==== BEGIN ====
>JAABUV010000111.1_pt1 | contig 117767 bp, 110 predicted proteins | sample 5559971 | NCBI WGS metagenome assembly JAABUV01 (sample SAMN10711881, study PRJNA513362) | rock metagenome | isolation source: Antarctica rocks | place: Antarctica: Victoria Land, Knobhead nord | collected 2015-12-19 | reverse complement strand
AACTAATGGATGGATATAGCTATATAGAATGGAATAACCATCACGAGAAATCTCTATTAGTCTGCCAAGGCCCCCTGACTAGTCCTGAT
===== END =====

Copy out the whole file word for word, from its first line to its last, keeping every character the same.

>JAABUV010000111.1_pt1 | contig 117767 bp, 110 predicted proteins | sample 5559971 | NCBI WGS metagenome assembly JAABUV01 (sample SAMN10711881, study PRJNA513362) | rock metagenome | isolation source: Antarctica rocks | place: Antarctica: Victoria Land, Knobhead nord | collected 2015-12-19 | reverse complement strand
AACTAATGGATGGATATAGCTATATAGAATGGAATAACCATCACGAGAAATCTCTATTAGTCTGCCAAGGCCCCCTGACTAGTCCTGAT